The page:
In the case studies that make up the bulk of this book, middle and high school history teachers describe the decisions and plans and the problems and possibilities they encountered as they ratcheted up their instruction through the use of big ideas. Framing a teaching unit around a question such as 'Why don't we know anything about Africa?' offers both teacher and students opportunities to explore historical actors, ideas, and events in ways both rich and engaging. Such an approach exemplifies the construct of ambitious teaching, whereby teachers demonstrate their ability to marry their deep knowledge of subject matter, students, and the school context in ways that fundamentally challenge the claim that history is 'boring.'
S. G. Grant is the founding dean of the School of Education at Binghamton University. His research interests include the intersection of curriculum and assessment policy. Jill M. Gradwell is an assistant professor and coordinator of social studies education in the Department of History and Social Studies at Buffalo State College, State University of New York. Her research centers on teaching, learning, and assessing history.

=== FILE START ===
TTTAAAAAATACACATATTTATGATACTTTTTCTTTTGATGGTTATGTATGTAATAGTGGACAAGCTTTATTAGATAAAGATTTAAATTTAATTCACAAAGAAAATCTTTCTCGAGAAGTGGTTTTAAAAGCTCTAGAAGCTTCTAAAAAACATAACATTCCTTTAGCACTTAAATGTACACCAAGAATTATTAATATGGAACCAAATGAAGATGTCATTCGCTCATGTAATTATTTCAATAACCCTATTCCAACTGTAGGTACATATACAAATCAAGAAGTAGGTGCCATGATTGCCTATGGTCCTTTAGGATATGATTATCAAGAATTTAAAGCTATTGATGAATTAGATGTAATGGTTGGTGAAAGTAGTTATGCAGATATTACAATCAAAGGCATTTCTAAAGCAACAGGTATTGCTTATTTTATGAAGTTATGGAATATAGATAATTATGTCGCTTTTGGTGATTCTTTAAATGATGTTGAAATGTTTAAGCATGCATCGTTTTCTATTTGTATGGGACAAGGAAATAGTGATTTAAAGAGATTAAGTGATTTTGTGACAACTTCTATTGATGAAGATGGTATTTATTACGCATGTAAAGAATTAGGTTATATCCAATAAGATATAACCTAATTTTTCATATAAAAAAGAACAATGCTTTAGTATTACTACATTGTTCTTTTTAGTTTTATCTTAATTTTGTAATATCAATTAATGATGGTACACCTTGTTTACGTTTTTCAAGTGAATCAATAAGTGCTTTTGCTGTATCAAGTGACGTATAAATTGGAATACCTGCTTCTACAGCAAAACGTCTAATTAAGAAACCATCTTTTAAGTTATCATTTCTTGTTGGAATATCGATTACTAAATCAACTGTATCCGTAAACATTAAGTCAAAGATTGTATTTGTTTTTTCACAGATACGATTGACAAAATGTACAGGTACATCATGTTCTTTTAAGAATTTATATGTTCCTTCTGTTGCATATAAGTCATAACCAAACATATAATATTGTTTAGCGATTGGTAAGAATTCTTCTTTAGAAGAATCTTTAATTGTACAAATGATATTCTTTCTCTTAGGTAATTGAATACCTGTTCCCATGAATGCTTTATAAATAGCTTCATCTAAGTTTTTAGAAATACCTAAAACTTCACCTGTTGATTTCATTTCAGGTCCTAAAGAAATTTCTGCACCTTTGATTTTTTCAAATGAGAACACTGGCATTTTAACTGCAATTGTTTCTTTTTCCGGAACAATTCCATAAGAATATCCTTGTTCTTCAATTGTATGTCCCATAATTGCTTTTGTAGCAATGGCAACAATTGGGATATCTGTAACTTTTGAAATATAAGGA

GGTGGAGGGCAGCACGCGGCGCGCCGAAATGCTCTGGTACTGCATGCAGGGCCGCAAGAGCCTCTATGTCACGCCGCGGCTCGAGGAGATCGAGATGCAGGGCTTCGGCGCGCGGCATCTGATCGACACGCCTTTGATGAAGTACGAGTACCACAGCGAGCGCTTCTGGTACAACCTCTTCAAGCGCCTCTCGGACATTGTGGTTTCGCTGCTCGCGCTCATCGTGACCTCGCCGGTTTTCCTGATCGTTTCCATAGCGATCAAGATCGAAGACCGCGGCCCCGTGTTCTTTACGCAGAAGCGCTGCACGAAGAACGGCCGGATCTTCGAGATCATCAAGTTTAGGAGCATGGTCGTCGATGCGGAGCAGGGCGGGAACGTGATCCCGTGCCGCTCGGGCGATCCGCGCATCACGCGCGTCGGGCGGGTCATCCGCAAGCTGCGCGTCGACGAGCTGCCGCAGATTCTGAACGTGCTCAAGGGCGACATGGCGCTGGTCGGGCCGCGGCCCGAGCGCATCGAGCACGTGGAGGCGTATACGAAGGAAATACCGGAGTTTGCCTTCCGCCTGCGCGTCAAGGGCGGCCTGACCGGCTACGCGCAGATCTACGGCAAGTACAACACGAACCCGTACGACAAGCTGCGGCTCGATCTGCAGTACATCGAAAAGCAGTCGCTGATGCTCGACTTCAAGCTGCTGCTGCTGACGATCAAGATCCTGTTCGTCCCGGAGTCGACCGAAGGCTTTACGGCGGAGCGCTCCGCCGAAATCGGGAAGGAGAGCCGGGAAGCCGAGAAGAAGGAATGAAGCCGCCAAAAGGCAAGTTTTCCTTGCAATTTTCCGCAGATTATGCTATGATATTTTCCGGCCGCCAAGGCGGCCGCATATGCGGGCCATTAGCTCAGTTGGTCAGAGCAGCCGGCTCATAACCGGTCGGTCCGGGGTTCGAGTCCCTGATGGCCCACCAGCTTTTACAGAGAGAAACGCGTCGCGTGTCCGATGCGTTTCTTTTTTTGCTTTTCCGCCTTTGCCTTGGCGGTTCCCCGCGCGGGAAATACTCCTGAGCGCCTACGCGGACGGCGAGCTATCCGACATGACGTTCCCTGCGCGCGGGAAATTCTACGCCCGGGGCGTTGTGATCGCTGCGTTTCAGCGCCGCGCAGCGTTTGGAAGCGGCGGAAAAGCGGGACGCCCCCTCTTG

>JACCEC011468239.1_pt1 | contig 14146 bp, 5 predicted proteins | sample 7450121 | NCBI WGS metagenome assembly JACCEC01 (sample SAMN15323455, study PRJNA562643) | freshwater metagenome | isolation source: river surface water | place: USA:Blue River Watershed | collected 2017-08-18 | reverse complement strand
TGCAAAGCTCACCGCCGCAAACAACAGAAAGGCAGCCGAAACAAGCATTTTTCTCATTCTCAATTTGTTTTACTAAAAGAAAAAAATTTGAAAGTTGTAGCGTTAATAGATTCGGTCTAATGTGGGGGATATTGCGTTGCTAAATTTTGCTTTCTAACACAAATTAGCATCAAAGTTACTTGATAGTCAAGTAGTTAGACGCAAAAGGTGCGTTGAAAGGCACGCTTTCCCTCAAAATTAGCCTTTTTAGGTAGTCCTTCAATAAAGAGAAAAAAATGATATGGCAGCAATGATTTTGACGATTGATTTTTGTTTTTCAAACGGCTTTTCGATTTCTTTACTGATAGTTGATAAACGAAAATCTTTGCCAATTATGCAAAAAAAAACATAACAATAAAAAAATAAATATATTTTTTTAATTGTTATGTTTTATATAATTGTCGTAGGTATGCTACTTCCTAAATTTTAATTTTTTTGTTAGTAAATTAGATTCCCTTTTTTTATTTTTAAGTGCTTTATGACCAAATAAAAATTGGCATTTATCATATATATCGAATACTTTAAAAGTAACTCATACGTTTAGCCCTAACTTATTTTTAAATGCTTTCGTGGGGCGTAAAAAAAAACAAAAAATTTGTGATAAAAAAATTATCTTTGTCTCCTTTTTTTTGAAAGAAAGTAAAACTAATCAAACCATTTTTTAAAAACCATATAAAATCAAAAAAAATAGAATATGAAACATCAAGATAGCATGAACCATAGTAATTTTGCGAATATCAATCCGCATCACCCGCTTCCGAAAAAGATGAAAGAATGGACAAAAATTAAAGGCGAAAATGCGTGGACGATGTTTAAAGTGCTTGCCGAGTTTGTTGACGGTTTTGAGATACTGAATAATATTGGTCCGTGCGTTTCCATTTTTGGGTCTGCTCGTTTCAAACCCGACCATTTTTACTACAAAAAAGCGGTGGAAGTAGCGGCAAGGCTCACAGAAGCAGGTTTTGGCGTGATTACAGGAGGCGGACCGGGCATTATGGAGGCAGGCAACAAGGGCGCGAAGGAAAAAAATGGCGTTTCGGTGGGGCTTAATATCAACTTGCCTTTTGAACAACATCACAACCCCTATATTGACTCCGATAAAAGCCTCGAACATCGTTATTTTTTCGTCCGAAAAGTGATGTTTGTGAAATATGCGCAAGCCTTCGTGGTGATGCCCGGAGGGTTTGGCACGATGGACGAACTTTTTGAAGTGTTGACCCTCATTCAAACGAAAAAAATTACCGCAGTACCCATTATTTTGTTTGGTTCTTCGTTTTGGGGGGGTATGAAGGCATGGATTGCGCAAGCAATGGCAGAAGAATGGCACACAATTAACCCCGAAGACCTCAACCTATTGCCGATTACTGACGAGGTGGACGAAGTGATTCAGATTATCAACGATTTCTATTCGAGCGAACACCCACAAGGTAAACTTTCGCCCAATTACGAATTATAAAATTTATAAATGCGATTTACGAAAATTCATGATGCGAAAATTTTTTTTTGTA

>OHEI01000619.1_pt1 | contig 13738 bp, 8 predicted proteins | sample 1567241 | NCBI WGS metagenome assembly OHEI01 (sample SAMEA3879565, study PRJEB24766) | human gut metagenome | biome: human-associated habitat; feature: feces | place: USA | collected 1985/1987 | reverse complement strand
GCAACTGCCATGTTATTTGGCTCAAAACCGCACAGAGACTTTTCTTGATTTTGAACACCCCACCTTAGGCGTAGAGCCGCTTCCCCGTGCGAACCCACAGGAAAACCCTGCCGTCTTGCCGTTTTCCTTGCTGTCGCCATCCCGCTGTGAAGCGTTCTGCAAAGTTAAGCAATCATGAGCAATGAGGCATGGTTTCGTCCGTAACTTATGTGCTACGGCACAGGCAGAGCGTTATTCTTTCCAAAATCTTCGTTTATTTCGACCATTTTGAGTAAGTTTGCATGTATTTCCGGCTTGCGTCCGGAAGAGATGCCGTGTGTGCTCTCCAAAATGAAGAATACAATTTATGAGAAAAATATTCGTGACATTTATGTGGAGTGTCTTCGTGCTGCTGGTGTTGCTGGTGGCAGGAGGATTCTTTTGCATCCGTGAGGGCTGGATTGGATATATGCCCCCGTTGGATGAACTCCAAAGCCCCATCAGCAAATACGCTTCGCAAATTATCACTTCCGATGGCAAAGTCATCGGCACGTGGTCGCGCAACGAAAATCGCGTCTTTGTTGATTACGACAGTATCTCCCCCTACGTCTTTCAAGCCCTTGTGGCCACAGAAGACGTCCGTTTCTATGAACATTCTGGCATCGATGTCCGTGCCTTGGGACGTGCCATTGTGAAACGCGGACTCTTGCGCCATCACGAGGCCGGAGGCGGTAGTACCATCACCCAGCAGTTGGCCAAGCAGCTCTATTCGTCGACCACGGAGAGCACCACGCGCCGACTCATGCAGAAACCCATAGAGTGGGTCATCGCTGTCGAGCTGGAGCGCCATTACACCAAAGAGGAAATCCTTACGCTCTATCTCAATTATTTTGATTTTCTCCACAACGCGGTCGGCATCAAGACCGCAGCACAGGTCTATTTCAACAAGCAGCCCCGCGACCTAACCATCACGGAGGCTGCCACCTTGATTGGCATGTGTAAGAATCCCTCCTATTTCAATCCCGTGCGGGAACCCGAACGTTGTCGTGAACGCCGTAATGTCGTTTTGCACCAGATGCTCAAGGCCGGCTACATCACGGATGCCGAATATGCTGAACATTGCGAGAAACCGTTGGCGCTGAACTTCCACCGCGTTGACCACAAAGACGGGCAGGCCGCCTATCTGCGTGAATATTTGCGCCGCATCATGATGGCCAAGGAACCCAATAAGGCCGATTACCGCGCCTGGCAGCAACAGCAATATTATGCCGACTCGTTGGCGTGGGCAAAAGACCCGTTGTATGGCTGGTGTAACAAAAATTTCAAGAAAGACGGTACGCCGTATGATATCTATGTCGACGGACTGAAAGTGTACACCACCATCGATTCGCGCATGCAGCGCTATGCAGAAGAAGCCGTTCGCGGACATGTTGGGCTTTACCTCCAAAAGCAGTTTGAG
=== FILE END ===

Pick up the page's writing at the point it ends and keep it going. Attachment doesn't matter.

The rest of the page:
Chapter 1 Introduction Chapter 2 The Evolution of a Big Idea: Why Don't We Know Anything About Africa? Chapter 3 Defining Success with Big Ideas: A New Teacher's Growth and Challenges Chapter 4 From the Holocaust to Darfur: A Recipe for Genocide Chapter 5 How I Learned To Stop Worrying about the Test and to Love Teaching Students to Write Well Chapter 6 Big Expectations: Big Ideas in Honors and Inclusion Chapter 7 Big Ideas: A Methodology to Engage Students Chapter 8 Reconstructing Reconstruction and History Chapter 9 Big Ideas and Ambitious Teaching: A Cross-Case Analysis Chapter 10 Implications